Do you have questions about gender, sexuality, diversity, or acceptance? Would you like anonymous advice from friendly peer counselors?
Check out the Queer Resource Center, the educational branch of Triskelion, the Brandeis LGBTQIA (lesbian, gay, bisexual, transgender, queer/questioning, intersex, asexual/ally) group. We provide free, confidential peer counseling to people of all identities in Shapiro Campus Center room 328, Mondays through Fridays from 1 to 5 p.m.
Now you can have your questions answered anonymously in print! Submit a question to “Ask the QRC” at firstname.lastname@example.org. Put “Hoot” in the subject line, and you’ll see your question addressed anonymously in next week’s paper!
I’m puzzled by the name “Queer Resource Center.” Isn’t “queer” an insulting term?
Confused in Cable
Great question! You’re right in that “queer” began as a derogatory, homophobic word. However, the term has been reclaimed, and in a liberal environment like Brandeis it is perfectly acceptable to use. Unlike commonly used terms such as “gay” and “lesbian,” “queer” is an umbrella term, encompassing any person whose sexual orientation and/or gender identity or expression does not conform to societal norms. The term unifies all members of the LGBTQIA acronym, and even some heterosexuals identify as queer once their point of view no longer conforms to societal norms. Of course, it is important to use the term with the same sensitivity and discretion that you would for any other personal identity.
My partner, Taylor, and I have been together for 7 months, and are very committed to each other. Lately, I have been interested in opening up the relationship, but I’m too embarrassed to bring it up. I’m worried that Taylor won’t understand that I’m still in love, and just want us to be able to explore together. The last thing that I want is to hurt Taylor. Is it okay for me to want to see other people, while still keeping this relationship?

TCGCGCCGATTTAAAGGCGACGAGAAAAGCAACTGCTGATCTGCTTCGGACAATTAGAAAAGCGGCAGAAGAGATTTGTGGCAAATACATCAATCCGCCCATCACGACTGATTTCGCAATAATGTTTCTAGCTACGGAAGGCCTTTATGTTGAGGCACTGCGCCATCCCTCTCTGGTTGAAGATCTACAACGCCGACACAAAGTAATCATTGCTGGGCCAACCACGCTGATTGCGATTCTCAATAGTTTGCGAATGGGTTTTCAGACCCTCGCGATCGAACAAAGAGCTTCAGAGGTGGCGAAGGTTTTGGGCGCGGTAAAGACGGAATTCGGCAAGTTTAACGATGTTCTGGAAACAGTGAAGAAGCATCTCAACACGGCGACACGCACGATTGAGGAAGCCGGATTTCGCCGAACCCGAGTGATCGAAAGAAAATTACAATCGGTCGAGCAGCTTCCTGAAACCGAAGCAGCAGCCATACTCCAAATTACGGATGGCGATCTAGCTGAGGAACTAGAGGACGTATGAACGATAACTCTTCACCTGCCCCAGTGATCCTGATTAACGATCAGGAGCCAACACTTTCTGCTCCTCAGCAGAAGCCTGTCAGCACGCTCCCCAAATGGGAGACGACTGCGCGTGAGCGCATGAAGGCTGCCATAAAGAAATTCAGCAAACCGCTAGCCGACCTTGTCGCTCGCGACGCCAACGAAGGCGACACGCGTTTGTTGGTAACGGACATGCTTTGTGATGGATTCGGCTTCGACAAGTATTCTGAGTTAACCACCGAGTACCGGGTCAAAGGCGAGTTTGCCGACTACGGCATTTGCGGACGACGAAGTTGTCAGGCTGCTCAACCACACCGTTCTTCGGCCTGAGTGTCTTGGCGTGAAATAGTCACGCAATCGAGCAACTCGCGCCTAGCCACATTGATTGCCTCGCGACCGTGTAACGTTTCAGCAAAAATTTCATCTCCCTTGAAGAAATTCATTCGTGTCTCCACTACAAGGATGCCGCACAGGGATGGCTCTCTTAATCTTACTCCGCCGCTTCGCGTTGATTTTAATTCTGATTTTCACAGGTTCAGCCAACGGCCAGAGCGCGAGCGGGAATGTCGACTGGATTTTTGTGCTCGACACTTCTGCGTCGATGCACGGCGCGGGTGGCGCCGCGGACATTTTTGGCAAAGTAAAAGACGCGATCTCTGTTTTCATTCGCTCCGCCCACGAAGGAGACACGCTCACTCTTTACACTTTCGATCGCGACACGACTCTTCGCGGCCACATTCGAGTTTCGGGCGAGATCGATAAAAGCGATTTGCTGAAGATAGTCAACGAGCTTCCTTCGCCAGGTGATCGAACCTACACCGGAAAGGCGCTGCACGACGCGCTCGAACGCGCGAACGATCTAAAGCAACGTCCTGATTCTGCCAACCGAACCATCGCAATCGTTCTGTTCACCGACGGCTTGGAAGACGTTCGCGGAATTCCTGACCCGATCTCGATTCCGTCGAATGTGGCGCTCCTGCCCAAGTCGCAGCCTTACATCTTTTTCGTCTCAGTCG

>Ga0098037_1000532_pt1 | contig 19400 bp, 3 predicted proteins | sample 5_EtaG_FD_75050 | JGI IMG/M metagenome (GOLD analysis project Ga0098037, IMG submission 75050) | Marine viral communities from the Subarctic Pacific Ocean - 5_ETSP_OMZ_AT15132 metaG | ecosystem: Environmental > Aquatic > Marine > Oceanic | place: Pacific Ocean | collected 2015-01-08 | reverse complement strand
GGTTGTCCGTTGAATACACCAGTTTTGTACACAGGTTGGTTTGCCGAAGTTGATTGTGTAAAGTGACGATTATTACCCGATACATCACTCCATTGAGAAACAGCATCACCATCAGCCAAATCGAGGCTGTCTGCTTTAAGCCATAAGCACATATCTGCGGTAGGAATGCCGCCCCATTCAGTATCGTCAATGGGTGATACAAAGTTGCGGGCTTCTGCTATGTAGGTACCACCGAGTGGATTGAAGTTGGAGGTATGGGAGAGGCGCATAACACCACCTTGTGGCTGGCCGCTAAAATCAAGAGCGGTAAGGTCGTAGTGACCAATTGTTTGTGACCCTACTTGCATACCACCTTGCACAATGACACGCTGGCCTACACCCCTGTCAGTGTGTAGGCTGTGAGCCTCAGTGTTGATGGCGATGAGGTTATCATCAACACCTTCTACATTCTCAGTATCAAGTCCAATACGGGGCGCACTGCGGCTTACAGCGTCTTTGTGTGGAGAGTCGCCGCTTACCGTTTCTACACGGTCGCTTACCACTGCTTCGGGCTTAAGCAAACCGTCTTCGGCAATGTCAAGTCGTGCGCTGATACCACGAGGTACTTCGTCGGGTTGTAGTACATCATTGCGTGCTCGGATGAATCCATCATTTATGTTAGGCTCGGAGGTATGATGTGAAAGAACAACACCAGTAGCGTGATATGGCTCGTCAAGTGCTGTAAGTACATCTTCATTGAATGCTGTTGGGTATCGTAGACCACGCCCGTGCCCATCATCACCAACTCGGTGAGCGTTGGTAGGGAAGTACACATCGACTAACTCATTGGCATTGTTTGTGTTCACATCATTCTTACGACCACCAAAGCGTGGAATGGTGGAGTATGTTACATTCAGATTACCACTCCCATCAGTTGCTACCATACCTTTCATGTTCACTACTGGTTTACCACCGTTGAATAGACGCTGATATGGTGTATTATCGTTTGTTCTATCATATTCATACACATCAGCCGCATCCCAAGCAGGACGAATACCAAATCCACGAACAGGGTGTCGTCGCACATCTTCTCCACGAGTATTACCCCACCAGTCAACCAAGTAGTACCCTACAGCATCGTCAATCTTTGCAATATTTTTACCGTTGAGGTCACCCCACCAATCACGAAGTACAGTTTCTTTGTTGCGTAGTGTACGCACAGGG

In the queer community, this is known as Polyamory, an identity based on consensual non-monogamy. Polyamorous people believe that love is strengthened, not weakened, by participation in multiple (carefully negotiated) emotional and/or sexual relationships. It is perfectly fine for you to want further romantic involvement with other people, because expecting to get everything you want from only one person is often unrealistic.
Yet as long as you want to stay with Taylor, open dialogue and consent is key: without honest negotiation, open relationships can turn from Polyamory to infidelity. Therefore, it is important to be completely honest with Taylor before further exploration.
Start out by telling Taylor why you value this relationship. Then explain why you think that Polyamory could be a liberating endeavor for both of you. Propose the idea of remaining “primaries”: in Polyamory, these are long-term partners who remain each other’s first priorities. Taylor and you could still share a crucial bond, while other partners took second precedent. If Taylor seems interested, then you can negotiate rules and boundaries (the specific who, what, where, when, why, and how), making sure that all encounters are safe and consensual. Part of your agreement could be to report experiences and partners to each other, in order to stay honest.
Remember that strained Polyamory is never sustainable or beneficial. If Taylor is uninterested in Polyamory, try to work out any relationship problems internally rather than trying to pressure Taylor.